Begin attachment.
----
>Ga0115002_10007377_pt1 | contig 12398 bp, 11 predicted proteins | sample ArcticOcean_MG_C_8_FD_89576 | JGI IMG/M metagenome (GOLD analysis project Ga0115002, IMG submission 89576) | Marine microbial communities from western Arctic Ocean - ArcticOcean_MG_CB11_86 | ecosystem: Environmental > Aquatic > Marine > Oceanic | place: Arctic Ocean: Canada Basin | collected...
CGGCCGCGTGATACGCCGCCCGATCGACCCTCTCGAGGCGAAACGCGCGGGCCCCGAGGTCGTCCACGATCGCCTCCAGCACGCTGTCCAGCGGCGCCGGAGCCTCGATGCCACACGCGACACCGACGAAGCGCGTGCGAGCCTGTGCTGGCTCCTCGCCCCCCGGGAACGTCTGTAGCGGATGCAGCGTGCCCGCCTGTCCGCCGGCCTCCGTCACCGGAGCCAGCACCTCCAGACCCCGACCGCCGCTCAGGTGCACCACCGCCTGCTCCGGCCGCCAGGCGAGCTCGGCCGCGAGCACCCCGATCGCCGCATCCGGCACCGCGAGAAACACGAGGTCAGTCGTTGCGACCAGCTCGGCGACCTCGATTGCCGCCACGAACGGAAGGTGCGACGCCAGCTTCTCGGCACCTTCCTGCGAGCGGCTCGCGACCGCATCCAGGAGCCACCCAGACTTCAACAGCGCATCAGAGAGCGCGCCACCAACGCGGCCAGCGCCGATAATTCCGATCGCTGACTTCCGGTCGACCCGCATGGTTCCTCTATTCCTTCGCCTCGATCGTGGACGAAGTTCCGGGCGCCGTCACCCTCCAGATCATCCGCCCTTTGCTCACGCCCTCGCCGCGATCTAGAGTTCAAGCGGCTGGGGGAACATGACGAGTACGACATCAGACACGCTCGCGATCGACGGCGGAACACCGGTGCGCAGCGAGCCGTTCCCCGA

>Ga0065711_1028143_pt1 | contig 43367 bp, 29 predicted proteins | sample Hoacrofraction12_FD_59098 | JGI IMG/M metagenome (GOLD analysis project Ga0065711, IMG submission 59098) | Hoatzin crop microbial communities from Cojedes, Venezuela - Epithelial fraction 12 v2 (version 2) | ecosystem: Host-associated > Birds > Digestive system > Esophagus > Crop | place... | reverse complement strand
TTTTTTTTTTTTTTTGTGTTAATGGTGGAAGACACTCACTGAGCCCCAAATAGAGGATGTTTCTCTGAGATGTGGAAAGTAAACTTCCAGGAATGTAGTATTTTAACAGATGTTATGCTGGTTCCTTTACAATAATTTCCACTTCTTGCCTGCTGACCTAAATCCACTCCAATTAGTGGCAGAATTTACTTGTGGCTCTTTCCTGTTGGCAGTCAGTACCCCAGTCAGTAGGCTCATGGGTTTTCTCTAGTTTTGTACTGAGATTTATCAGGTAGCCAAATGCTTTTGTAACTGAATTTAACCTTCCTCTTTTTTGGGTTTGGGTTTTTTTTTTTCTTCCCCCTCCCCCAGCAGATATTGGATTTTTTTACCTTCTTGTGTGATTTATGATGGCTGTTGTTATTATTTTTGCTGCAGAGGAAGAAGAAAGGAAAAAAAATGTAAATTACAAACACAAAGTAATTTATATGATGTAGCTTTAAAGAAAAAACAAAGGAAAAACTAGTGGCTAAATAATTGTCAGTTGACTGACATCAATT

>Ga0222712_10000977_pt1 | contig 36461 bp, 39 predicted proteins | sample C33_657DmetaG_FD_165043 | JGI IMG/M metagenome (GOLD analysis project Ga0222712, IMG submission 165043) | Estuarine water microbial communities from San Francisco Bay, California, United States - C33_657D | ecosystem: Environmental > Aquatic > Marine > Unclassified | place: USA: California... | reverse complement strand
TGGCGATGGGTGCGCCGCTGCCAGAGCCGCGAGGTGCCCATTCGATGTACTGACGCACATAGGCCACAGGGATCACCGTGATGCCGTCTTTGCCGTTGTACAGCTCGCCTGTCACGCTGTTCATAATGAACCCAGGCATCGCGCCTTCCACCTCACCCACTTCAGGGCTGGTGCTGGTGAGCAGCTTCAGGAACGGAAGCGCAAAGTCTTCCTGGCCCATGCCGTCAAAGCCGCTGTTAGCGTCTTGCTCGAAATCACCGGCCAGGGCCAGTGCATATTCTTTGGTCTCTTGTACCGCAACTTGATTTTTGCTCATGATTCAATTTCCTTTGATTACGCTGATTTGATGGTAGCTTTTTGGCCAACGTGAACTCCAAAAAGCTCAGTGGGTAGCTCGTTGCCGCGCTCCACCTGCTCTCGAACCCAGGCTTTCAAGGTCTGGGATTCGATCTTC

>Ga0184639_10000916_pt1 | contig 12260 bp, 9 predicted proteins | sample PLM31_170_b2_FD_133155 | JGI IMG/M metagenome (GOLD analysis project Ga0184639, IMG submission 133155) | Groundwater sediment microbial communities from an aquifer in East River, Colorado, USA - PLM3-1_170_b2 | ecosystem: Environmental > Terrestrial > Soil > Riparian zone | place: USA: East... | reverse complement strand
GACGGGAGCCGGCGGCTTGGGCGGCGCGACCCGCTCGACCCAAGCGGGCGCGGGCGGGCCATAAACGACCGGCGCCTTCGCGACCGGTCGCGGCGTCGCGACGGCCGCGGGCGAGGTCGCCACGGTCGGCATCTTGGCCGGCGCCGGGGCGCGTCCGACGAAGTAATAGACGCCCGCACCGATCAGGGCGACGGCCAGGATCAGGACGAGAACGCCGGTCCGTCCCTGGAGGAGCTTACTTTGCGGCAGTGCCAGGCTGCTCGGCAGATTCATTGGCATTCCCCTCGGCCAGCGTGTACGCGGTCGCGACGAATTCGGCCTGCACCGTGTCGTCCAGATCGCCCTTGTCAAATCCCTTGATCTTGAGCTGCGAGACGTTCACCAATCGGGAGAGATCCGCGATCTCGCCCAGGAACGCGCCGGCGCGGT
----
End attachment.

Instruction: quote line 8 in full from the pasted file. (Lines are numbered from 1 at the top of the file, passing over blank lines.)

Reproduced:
GACGGGAGCCGGCGGCTTGGGCGGCGCGACCCGCTCGACCCAAGCGGGCGCGGGCGGGCCATAAACGACCGGCGCCTTCGCGACCGGTCGCGGCGTCGCGACGGCCGCGGGCGAGGTCGCCACGGTCGGCATCTTGGCCGGCGCCGGGGCGCGTCCGACGAAGTAATAGACGCCCGCACCGATCAGGGCGACGGCCAGGATCAGGACGAGAACGCCGGTCCGTCCCTGGAGGAGCTTACTTTGCGGCAGTGCCAGGCTGCTCGGCAGATTCATTGGCATTCCCCTCGGCCAGCGTGTACGCGGTCGCGACGAATTCGGCCTGCACCGTGTCGTCCAGATCGCCCTTGTCAAATCCCTTGATCTTGAGCTGCGAGACGTTCACCAATCGGGAGAGATCCGCGATCTCGCCCAGGAACGCGCCGGCGCGGT